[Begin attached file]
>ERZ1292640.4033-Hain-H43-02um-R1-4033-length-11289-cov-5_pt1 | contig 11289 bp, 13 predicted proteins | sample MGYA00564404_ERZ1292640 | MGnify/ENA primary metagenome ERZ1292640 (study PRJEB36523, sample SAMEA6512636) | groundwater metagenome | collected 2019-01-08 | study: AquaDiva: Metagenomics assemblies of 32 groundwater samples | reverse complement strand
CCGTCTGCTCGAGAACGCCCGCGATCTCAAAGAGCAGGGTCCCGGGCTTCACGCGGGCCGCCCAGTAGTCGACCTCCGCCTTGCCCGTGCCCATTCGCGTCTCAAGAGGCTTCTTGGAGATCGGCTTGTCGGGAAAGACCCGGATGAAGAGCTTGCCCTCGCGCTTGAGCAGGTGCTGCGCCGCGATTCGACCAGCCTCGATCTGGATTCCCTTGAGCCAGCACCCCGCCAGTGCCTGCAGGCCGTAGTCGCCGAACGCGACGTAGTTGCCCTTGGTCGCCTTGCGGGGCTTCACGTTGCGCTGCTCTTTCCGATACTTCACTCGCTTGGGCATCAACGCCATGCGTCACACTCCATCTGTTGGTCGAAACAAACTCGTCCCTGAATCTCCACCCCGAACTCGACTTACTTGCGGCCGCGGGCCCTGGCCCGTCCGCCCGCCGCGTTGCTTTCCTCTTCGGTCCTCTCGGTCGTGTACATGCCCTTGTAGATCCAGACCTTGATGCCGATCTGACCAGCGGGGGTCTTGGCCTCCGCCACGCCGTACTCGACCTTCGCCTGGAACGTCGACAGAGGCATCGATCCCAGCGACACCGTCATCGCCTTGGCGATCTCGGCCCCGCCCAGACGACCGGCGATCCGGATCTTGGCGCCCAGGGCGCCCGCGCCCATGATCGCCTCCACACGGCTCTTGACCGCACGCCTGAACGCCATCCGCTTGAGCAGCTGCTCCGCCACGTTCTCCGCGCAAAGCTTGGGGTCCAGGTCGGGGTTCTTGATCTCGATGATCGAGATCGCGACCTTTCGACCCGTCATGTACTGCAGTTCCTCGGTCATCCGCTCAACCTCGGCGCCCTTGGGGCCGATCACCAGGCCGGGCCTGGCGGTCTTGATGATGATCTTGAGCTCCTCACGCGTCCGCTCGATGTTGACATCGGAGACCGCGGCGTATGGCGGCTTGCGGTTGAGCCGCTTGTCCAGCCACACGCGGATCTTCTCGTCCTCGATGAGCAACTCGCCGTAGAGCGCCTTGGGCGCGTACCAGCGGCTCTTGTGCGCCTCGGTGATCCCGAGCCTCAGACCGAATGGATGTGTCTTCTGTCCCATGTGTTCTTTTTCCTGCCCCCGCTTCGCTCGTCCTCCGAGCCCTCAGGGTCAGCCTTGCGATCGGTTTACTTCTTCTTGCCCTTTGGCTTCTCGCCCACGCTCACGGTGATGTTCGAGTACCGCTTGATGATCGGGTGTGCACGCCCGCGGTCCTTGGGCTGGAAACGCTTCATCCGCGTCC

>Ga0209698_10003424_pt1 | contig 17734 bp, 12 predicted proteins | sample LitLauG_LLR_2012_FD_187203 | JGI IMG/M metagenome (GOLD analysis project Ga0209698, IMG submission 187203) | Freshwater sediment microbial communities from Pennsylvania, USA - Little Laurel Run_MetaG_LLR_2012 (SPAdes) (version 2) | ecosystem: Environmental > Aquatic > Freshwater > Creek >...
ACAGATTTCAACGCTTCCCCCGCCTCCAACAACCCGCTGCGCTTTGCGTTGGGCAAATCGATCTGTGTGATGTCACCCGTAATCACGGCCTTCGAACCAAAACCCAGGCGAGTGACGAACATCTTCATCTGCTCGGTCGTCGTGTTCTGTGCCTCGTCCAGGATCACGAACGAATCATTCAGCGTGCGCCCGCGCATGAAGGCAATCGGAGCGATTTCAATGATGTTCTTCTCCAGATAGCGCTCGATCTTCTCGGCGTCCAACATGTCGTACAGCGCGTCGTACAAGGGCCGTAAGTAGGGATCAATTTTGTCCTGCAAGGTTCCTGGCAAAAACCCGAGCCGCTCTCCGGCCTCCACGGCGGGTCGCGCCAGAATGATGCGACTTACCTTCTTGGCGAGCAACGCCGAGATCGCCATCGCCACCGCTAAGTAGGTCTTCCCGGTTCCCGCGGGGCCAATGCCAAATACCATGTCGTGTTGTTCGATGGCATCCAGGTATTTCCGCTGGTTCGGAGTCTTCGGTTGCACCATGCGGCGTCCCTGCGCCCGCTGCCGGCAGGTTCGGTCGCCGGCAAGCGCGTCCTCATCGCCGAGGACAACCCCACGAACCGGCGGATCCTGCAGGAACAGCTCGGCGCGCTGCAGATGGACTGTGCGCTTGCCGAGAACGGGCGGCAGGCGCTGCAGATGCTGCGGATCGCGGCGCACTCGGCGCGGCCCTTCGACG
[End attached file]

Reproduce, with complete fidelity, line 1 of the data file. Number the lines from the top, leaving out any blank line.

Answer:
>ERZ1292640.4033-Hain-H43-02um-R1-4033-length-11289-cov-5_pt1 | contig 11289 bp, 13 predicted proteins | sample MGYA00564404_ERZ1292640 | MGnify/ENA primary metagenome ERZ1292640 (study PRJEB36523, sample SAMEA6512636) | groundwater metagenome | collected 2019-01-08 | study: AquaDiva: Metagenomics assemblies of 32 groundwater samples | reverse complement strand